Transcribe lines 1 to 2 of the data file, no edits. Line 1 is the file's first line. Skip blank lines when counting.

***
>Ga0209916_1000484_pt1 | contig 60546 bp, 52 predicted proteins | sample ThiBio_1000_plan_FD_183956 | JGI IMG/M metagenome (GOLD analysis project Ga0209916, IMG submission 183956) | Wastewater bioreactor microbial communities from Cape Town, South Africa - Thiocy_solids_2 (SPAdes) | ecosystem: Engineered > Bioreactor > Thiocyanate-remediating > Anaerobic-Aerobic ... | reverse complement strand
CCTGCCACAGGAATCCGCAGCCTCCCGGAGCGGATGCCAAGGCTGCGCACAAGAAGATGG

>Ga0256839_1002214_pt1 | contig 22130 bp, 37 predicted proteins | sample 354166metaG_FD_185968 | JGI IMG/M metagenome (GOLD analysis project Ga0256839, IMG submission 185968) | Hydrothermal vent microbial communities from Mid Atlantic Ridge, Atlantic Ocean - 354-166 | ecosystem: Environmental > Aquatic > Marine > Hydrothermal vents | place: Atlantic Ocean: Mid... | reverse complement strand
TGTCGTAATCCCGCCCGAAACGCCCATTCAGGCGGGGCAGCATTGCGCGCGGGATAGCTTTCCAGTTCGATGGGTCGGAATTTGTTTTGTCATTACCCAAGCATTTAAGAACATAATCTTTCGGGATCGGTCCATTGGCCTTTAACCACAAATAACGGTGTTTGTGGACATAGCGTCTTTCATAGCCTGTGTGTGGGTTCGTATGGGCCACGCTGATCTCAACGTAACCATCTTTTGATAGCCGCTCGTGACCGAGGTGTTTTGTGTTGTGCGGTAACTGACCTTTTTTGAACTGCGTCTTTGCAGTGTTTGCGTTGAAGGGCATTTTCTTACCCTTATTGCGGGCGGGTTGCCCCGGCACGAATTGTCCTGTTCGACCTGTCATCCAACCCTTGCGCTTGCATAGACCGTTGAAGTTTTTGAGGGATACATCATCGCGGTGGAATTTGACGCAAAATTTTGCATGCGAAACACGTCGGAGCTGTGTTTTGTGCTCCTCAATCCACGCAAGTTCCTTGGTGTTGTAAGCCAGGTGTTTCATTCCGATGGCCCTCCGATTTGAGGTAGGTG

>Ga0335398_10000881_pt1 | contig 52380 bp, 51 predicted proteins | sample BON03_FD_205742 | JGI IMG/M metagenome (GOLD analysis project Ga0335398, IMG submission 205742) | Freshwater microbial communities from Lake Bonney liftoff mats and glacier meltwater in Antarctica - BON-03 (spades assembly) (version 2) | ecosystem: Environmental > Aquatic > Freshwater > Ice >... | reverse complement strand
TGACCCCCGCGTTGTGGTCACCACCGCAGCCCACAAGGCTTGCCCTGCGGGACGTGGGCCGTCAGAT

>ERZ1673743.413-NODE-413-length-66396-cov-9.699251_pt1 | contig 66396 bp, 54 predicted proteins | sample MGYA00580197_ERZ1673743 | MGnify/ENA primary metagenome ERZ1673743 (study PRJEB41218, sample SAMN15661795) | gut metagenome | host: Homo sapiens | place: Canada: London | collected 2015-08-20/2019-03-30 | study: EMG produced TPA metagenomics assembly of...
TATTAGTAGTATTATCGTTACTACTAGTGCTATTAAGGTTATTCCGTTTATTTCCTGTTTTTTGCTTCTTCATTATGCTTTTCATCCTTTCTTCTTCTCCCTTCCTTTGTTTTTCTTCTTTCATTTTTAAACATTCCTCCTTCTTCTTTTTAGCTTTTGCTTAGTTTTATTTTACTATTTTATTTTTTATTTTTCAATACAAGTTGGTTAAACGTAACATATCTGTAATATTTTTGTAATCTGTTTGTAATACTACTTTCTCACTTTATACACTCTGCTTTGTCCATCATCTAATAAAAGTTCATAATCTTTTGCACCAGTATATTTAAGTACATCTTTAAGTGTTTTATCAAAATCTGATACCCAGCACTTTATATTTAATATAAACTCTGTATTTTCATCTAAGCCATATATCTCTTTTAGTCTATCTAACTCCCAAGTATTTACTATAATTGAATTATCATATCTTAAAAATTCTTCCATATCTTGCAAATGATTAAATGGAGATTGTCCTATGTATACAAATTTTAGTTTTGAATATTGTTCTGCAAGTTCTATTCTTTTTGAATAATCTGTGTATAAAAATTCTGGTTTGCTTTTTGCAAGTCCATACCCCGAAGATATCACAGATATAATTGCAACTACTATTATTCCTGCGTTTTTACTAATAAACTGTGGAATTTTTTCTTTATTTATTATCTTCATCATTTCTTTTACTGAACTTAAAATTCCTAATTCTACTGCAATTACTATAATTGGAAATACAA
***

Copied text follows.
>Ga0209916_1000484_pt1 | contig 60546 bp, 52 predicted proteins | sample ThiBio_1000_plan_FD_183956 | JGI IMG/M metagenome (GOLD analysis project Ga0209916, IMG submission 183956) | Wastewater bioreactor microbial communities from Cape Town, South Africa - Thiocy_solids_2 (SPAdes) | ecosystem: Engineered > Bioreactor > Thiocyanate-remediating > Anaerobic-Aerobic ... | reverse complement strand
CCTGCCACAGGAATCCGCAGCCTCCCGGAGCGGATGCCAAGGCTGCGCACAAGAAGATGG